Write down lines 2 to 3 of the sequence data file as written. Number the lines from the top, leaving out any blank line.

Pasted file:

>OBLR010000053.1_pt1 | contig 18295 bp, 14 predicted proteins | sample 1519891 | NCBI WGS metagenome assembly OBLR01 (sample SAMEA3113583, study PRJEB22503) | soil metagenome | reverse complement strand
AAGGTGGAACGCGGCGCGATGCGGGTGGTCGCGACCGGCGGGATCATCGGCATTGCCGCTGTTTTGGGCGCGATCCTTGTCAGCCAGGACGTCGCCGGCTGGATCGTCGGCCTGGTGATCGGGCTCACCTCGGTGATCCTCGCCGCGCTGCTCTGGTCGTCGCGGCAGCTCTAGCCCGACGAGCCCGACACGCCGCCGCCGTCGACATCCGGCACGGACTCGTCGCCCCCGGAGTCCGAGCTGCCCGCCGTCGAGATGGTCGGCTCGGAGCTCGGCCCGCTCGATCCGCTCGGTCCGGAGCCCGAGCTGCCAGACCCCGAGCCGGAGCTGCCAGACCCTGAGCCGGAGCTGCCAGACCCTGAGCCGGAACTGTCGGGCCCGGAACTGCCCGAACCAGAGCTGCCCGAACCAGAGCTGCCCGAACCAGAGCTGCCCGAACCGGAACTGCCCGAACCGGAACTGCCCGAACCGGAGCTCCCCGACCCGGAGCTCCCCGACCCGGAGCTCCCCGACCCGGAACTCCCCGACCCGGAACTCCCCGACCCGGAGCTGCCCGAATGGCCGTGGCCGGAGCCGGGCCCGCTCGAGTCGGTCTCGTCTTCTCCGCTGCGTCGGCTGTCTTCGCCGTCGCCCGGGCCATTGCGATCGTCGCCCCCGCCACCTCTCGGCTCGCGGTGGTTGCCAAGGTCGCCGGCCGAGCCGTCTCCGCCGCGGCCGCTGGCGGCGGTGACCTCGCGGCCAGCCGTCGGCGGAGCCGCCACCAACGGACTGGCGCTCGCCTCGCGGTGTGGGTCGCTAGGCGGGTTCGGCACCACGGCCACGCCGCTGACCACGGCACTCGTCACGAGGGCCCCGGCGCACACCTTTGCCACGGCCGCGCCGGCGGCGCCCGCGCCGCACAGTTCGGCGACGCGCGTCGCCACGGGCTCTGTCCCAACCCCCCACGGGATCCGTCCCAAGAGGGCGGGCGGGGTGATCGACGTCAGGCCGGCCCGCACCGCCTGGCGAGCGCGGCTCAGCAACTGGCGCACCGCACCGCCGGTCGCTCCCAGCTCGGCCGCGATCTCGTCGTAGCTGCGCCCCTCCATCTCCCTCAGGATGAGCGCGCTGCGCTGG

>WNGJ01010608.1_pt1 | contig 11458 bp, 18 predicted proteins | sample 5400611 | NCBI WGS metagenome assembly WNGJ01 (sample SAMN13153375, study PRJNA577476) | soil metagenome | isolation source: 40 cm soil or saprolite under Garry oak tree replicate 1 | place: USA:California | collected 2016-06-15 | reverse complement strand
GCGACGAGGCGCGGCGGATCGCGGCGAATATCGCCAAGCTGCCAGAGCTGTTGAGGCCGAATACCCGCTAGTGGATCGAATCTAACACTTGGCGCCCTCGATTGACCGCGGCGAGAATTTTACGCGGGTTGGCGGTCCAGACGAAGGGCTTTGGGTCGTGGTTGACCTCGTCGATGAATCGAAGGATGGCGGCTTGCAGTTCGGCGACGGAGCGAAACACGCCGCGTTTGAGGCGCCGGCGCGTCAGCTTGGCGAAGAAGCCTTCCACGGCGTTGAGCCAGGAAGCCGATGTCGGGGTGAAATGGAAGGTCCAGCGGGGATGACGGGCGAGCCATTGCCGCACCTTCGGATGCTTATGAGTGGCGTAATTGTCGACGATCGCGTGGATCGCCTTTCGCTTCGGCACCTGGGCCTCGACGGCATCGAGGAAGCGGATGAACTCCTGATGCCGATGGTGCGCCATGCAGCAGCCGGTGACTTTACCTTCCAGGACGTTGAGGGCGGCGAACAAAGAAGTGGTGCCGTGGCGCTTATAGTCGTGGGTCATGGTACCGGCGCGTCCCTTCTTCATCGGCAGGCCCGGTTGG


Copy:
AAGGTGGAACGCGGCGCGATGCGGGTGGTCGCGACCGGCGGGATCATCGGCATTGCCGCTGTTTTGGGCGCGATCCTTGTCAGCCAGGACGTCGCCGGCTGGATCGTCGGCCTGGTGATCGGGCTCACCTCGGTGATCCTCGCCGCGCTGCTCTGGTCGTCGCGGCAGCTCTAGCCCGACGAGCCCGACACGCCGCCGCCGTCGACATCCGGCACGGACTCGTCGCCCCCGGAGTCCGAGCTGCCCGCCGTCGAGATGGTCGGCTCGGAGCTCGGCCCGCTCGATCCGCTCGGTCCGGAGCCCGAGCTGCCAGACCCCGAGCCGGAGCTGCCAGACCCTGAGCCGGAGCTGCCAGACCCTGAGCCGGAACTGTCGGGCCCGGAACTGCCCGAACCAGAGCTGCCCGAACCAGAGCTGCCCGAACCAGAGCTGCCCGAACCGGAACTGCCCGAACCGGAACTGCCCGAACCGGAGCTCCCCGACCCGGAGCTCCCCGACCCGGAGCTCCCCGACCCGGAACTCCCCGACCCGGAACTCCCCGACCCGGAGCTGCCCGAATGGCCGTGGCCGGAGCCGGGCCCGCTCGAGTCGGTCTCGTCTTCTCCGCTGCGTCGGCTGTCTTCGCCGTCGCCCGGGCCATTGCGATCGTCGCCCCCGCCACCTCTCGGCTCGCGGTGGTTGCCAAGGTCGCCGGCCGAGCCGTCTCCGCCGCGGCCGCTGGCGGCGGTGACCTCGCGGCCAGCCGTCGGCGGAGCCGCCACCAACGGACTGGCGCTCGCCTCGCGGTGTGGGTCGCTAGGCGGGTTCGGCACCACGGCCACGCCGCTGACCACGGCACTCGTCACGAGGGCCCCGGCGCACACCTTTGCCACGGCCGCGCCGGCGGCGCCCGCGCCGCACAGTTCGGCGACGCGCGTCGCCACGGGCTCTGTCCCAACCCCCCACGGGATCCGTCCCAAGAGGGCGGGCGGGGTGATCGACGTCAGGCCGGCCCGCACCGCCTGGCGAGCGCGGCTCAGCAACTGGCGCACCGCACCGCCGGTCGCTCCCAGCTCGGCCGCGATCTCGTCGTAGCTGCGCCCCTCCATCTCCCTCAGGATGAGCGCGCTGCGCTGG

>WNGJ01010608.1_pt1 | contig 11458 bp, 18 predicted proteins | sample 5400611 | NCBI WGS metagenome assembly WNGJ01 (sample SAMN13153375, study PRJNA577476) | soil metagenome | isolation source: 40 cm soil or saprolite under Garry oak tree replicate 1 | place: USA:California | collected 2016-06-15 | reverse complement strand